Groups of day students walking into the Chapel or the Performing Arts Center five minutes after Chapel or Announcements begins has become a common phenomenon since October this year. The new train schedule for the fall and winter seasons significantly impacted the train students at Concord Academy, delaying their daily arrival by a few minutes. However, this is not a simple schedule change designed to coordinate with passenger’s daily agendas – more details exist behind the scenes.
“These bi-annual schedule adjustments optimize investments made in the commuter rail network and help ensure predictability for our passengers,” said David Scorey, the CEO of Keolis, the company that manages Massachusetts Bay Transportation Authority Commuter Rail. According to Keolis, the new schedule will benefit passengers in the way of allowing trains to use new rail infrastructure and to avoid conflicts with freight trains. By being dishonest to the public, the “improved predictability” for passengers proposed by the company now seems very questionable. Unsurprisingly, not all customers find the new schedule more predictable.
“What makes the difference is the [new schedule’s addition of] two minutes combined with the fact that the train is already late, which usually happens two out of every three times in the morning, making everything very stressful,” said William Tran ’22, a day student who commutes by train. With the new schedule, all train students like Will have a near-nonexistent chance of arriving at Chapel or Announcements on time, which has resulted in these students being unaware of events happening on campus.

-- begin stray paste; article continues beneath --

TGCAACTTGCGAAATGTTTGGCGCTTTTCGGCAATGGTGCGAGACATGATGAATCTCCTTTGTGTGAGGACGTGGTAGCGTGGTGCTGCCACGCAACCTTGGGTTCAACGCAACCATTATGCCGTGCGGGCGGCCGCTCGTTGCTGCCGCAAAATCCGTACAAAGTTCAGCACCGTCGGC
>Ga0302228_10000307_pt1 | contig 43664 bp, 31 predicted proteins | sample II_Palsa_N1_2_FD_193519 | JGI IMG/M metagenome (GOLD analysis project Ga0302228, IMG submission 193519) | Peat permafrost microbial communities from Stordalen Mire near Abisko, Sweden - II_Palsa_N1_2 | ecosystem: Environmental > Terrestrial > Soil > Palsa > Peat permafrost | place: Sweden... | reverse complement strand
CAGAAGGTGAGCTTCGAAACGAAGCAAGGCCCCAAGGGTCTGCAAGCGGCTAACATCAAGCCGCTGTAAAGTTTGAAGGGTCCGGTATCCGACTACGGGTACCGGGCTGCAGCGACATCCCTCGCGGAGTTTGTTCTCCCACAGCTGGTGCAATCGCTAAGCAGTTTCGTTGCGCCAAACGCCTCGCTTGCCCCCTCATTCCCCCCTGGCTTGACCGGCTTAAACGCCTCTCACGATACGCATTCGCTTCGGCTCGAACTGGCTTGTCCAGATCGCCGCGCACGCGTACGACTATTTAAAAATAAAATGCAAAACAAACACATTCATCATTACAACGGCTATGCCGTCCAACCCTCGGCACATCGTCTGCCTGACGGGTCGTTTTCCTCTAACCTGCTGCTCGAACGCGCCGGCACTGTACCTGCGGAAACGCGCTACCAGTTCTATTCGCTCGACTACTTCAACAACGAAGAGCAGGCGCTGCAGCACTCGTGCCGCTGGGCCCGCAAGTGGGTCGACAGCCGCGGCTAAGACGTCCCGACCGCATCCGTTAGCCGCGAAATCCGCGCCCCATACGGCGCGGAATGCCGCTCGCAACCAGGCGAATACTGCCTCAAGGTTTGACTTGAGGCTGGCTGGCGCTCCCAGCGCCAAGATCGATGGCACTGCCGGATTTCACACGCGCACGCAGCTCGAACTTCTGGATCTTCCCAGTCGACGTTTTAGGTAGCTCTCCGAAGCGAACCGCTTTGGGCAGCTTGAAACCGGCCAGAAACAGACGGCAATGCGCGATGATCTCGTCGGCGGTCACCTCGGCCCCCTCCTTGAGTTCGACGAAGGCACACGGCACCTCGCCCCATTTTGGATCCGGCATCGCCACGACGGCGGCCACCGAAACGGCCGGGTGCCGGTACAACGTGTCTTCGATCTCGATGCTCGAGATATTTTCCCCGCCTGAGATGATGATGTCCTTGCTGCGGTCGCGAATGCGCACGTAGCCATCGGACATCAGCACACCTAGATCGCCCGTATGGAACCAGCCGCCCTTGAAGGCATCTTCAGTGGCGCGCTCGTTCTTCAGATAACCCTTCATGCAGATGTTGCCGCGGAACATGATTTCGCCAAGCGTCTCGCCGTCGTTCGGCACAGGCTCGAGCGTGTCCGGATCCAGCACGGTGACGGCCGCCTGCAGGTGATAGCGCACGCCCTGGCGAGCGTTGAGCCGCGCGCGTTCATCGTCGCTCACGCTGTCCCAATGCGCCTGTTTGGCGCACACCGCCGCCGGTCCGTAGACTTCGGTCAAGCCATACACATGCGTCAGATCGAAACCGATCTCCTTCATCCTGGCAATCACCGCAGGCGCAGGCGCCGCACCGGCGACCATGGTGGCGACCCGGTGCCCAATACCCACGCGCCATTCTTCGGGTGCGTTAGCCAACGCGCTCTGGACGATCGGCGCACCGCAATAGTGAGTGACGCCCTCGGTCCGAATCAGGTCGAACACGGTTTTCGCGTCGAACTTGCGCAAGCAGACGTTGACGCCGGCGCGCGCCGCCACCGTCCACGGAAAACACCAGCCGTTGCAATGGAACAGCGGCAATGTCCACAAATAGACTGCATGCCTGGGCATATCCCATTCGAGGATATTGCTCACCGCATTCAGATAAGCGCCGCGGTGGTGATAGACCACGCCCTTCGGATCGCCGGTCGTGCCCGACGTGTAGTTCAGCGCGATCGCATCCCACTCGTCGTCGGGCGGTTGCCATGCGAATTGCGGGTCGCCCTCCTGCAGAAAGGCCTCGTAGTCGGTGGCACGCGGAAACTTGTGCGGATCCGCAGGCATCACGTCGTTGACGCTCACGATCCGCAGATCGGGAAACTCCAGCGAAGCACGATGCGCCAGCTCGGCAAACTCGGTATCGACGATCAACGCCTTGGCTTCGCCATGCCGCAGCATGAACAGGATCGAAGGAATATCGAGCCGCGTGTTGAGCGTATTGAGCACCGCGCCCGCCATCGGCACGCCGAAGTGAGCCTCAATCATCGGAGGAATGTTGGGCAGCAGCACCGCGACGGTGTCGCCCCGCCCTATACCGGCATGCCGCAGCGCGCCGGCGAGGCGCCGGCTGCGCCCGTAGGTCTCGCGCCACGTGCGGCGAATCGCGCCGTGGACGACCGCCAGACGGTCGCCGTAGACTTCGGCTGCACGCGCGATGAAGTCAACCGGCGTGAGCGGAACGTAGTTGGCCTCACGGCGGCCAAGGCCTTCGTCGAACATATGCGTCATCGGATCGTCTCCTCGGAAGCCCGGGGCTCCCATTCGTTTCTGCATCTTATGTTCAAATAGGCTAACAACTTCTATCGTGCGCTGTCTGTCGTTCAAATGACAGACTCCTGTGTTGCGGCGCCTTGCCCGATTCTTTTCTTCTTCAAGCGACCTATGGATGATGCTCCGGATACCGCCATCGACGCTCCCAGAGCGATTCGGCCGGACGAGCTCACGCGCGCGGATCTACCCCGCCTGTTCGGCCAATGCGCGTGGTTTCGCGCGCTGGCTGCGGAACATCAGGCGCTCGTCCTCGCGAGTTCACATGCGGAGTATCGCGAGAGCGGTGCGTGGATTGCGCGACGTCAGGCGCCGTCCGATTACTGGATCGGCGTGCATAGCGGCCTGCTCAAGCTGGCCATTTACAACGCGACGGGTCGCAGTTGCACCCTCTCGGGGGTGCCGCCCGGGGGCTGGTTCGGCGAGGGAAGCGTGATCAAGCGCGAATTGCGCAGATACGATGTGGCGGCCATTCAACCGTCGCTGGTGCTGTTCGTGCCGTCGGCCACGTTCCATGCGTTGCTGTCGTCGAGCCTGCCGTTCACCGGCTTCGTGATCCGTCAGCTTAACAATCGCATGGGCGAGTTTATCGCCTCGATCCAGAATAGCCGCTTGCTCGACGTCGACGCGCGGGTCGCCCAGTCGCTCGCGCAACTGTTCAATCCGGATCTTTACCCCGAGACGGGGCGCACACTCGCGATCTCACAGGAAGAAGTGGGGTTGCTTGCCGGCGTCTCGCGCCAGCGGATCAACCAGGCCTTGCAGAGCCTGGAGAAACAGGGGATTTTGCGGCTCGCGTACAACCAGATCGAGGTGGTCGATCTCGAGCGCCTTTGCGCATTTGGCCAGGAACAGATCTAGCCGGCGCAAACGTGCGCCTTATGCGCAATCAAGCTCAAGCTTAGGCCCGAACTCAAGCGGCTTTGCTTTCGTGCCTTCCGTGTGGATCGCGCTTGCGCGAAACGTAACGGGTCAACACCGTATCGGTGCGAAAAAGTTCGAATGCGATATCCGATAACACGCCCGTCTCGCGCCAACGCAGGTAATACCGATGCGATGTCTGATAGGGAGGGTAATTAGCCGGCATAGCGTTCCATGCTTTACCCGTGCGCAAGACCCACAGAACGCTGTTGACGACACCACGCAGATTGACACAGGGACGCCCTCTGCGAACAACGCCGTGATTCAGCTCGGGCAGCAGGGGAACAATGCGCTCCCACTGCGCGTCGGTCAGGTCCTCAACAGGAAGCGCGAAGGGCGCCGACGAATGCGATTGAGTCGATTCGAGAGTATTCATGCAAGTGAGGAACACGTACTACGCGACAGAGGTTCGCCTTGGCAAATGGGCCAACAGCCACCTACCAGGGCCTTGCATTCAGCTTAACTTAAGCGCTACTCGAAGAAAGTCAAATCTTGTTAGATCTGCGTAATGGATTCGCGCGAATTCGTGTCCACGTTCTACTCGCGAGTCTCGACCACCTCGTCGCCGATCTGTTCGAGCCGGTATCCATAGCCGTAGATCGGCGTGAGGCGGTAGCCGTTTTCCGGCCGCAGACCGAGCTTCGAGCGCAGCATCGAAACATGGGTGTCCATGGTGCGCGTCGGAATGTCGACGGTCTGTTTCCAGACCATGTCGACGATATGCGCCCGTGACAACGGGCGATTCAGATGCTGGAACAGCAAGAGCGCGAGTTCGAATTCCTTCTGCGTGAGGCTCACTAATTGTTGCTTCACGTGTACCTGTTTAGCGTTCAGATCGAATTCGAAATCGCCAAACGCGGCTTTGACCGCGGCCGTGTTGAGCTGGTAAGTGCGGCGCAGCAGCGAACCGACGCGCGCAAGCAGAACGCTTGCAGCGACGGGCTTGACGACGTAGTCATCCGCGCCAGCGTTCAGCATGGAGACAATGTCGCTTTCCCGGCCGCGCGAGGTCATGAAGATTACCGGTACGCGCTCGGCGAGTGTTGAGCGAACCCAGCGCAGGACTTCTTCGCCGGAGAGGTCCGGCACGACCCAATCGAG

As a response, the school administration has told train students to walk faster in order to arrive on time. However, most day students do not think this is a realistic solution.
“No one seems to realize how hard it is to walk faster in miserable conditions when you are tired but still have to walk for six minutes, with a heavy backpack,” shared William. The inconvenience brought by the change of train schedule causes day students at CA to rush to campus under inhospitable weather and physical conditions while they still miss some of the updated information and seniors’ moving life stories.
Regarding the schedule change, the delicate relationship between MBTA and Keolis results in a series of backstage manipulations. MBTA permitting freight trains to run on the same track with commuter rails symbolizes the prioritization of commercial dollars over taxpaying commuters, which substantially disrupts the schedule for taxpayers and the passengers. The train schedule should benefit the public rather than the freight trains because taxes paid by the public keep the commuter rail on business. Nevertheless, Keolis, a private company that the MBTA awarded the contract to for $2.68 billion ending in 2022, lost $29.3 million of public money in its first year of operation due to poor oversight. The freight companies have wide leeway in Massachusetts, where some freight companies built the tracks initially, giving them a grandfathered status that allows them to have the right of way. If the rails are even jointly owned, then it’s feasible that Keolis is deferring more control to the freight company because it helps inject more money to replace the money lost. Despite the speculations, the company should elaborate on the purpose of changing the schedule and be honest about how the current commuter rail system functions because taxpayers deserve more transparency in Massachusetts’s public transportation system. Keolis should also broadly collect comments and feedback from customers once in a while to ensure quality service.
In conclusion, Keolis and the MBTA should stay communicate more clearly about the change of the train schedule. Since there is nothing much we can do about the schedule changed by Keolis and the MBTA, teachers and club co-heads can send out emails for information after Announcements as well to keep the day students aware of events on campus. Hopefully, they will solve the conflicts about the schedule as soon as possible so the day students at CA and other commuters in Massachusetts can obtain a more manageable schedule.